• Antibiotics, if your provider thinks you might have a sinus infection.

If sinusitis keeps being a problem despite treatment, you may be referred to an ear, nose, and throat specialist. The specialist will check for polyps or a deformed bone that may be blocking your sinuses. You may need surgery to create an extra or enlarged passageway to help your sinuses drain more easily.

Depending on what caused the sinusitis and how severe it is, it may last for days or weeks. For most cases of sinusitis, the symptoms get better gradually over 3 to 10 days.

How can I take care of myself?

Follow the full course of treatment prescribed by your healthcare provider. In addition:

  • If you are taking an antibiotic, take all of it as directed by your provider. If you stop taking the medicine when your symptoms are gone but before you have taken all of the medicine, symptoms may come back.
  • Don’t smoke, and stay away from others who are smoking.
  • If you have allergies, try to avoid the things you are allergic to, like animal dander. Use medicine to keep your nose and sinuses open.
  • Use a humidifier to put more moisture in the air. This can help to open blocked sinuses and relieve pain. Avoid steam vaporizers because they can cause burns. Be sure to keep the humidifier clean, as recommended in the manufacturer’s instructions. It’s important to keep bacteria and mold from growing in the water container.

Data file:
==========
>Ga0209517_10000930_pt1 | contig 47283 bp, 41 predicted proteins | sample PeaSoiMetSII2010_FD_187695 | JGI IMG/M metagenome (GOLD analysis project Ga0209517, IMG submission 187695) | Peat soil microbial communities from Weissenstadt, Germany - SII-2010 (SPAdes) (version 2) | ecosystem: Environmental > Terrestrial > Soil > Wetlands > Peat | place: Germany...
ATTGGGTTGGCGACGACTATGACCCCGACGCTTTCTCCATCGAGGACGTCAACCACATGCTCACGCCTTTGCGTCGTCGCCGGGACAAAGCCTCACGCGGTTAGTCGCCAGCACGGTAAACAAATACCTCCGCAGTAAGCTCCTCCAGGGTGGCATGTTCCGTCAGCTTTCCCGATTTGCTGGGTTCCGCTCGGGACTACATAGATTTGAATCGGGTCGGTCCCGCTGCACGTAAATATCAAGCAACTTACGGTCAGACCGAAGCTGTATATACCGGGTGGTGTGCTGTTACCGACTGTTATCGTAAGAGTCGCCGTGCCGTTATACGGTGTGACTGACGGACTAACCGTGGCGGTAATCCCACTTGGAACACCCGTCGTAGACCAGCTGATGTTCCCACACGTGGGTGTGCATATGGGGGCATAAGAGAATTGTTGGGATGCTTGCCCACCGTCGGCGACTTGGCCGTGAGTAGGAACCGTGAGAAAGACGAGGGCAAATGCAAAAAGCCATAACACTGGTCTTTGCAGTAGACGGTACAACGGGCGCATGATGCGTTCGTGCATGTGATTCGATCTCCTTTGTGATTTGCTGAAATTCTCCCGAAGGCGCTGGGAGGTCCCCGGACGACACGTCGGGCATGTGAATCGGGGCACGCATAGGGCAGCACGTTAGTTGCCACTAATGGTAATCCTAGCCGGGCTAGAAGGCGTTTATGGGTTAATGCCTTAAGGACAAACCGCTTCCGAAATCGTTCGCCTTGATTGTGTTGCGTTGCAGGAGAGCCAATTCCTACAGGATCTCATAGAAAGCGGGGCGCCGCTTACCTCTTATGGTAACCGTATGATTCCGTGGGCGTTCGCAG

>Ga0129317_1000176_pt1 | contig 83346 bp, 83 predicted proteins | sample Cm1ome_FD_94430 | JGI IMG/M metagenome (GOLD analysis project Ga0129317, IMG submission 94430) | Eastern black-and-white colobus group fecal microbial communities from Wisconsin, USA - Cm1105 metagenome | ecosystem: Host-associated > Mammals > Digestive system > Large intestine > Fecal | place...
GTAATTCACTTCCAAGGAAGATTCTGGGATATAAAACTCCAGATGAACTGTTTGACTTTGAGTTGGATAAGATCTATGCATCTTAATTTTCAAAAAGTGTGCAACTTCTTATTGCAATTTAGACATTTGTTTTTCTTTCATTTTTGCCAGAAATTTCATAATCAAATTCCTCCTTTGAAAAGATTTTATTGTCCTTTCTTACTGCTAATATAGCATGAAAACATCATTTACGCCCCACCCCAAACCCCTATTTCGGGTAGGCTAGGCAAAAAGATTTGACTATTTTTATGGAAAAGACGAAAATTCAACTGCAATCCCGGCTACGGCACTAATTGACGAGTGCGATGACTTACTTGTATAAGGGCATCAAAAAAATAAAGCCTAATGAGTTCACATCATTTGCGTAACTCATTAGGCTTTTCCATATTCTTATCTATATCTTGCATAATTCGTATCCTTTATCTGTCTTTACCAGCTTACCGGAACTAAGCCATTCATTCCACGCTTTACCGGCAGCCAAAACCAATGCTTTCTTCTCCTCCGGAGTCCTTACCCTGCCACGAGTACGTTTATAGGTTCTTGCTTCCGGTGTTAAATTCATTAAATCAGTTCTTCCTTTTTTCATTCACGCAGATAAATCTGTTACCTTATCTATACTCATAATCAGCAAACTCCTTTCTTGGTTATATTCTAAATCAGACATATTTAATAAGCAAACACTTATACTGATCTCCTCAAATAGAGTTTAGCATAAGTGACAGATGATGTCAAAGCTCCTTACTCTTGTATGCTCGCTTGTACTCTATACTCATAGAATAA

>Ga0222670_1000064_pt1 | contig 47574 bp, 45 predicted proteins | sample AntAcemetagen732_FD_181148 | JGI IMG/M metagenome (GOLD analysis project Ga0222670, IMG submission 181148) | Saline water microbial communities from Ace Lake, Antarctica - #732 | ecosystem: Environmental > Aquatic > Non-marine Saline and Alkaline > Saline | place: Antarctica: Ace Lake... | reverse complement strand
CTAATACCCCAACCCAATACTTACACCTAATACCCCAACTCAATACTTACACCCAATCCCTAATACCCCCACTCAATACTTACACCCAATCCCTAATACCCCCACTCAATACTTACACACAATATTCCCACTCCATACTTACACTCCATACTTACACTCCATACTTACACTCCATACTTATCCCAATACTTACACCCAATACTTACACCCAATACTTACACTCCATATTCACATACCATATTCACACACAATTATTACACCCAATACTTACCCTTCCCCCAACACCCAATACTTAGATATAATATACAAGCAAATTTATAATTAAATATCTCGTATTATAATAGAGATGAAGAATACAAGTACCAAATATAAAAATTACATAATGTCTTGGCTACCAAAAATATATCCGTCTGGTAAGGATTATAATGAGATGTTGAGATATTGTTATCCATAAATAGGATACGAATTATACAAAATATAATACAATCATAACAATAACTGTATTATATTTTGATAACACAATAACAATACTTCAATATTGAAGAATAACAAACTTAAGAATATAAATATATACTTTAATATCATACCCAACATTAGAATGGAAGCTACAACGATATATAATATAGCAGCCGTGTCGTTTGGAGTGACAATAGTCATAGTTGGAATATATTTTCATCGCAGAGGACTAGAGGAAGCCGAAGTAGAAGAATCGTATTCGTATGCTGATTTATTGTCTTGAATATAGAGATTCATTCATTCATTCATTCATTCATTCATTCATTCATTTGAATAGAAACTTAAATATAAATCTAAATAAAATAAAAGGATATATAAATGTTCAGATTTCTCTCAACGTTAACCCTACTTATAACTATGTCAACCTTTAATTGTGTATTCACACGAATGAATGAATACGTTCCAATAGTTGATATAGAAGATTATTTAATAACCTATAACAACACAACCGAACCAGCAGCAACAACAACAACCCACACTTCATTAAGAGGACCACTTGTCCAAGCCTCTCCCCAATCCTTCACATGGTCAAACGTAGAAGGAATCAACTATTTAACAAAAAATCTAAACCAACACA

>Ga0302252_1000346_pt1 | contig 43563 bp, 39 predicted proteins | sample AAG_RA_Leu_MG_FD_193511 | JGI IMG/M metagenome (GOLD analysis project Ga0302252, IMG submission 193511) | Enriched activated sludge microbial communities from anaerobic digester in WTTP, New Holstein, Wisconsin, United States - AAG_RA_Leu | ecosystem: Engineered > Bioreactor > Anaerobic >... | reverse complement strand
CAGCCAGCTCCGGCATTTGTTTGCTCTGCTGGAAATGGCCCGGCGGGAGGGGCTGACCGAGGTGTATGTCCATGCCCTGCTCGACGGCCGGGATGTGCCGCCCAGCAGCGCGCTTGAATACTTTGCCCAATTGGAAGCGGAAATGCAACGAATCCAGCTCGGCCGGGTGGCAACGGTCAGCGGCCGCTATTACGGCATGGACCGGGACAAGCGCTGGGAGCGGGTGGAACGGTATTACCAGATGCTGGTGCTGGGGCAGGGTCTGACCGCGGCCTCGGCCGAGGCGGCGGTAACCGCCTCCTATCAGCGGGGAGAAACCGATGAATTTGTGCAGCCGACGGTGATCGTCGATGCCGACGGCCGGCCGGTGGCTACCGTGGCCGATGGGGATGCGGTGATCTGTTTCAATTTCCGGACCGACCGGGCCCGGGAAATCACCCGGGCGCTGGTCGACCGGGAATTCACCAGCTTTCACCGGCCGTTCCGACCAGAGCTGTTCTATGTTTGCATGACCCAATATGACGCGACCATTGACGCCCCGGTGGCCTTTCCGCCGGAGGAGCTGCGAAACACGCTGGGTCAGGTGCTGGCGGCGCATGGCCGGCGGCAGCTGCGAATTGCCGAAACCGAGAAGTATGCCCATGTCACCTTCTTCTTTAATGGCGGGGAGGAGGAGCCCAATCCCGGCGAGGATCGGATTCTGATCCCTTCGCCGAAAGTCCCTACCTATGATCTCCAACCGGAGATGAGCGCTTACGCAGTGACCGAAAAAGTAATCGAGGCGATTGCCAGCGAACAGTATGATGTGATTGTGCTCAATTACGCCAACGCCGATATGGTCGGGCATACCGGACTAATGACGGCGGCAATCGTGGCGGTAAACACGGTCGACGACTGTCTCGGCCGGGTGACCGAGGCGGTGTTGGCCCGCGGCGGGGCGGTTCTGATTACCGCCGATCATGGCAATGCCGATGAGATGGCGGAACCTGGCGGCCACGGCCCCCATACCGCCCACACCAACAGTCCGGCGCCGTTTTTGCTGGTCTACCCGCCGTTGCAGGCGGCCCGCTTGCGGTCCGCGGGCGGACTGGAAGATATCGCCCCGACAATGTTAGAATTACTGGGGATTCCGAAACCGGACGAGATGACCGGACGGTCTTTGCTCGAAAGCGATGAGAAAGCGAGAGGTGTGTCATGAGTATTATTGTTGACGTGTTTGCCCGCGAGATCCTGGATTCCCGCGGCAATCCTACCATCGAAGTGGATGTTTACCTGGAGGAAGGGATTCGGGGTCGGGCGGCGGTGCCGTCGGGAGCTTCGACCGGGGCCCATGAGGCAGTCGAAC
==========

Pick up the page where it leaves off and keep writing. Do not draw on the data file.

• Use saline nasal sprays or rinses to help wash out nasal passages if you have a sinus infection.
  • Get plenty of rest.
  • Drink more fluids to keep the mucus as thin as possible so your sinuses can drain more easily.
  • Raise the head of your bed slightly or sleep on extra pillows to help your sinuses drain.
  • Put warm, moist cloths on painful areas.

Ask your healthcare provider:

  • How and when you will hear your test results
  • How long it will take to recover
  • If there are activities you should avoid and when you can return to your normal activities
  • How to take care of yourself at home
  • What symptoms or problems you should watch for and what to do if you have them

Make sure you know when you should come back for a checkup. Keep all appointments for provider visits or tests.

How can I help prevent sinusitis?

  • Treat your colds and allergies promptly. Use decongestants as soon as you start having symptoms, and before you fly, travel to high altitudes, or swim in deep water.
  • If you smoke, try to quit. Talk to your healthcare provider about ways to quit smoking.
Developed by RelayHealth.
Adult Advisor 2015.1 published by RelayHealth.
Last modified: 2014-10-21
Last reviewed: 2014-09-04
This content is reviewed periodically and is subject to change as new health information becomes available. The information is intended to inform and educate and is not a replacement for medical evaluation, advice, diagnosis or treatment by a healthcare professional.
Copyright ©1986-2015 McKesson Corporation and/or one of its subsidiaries. All rights reserved.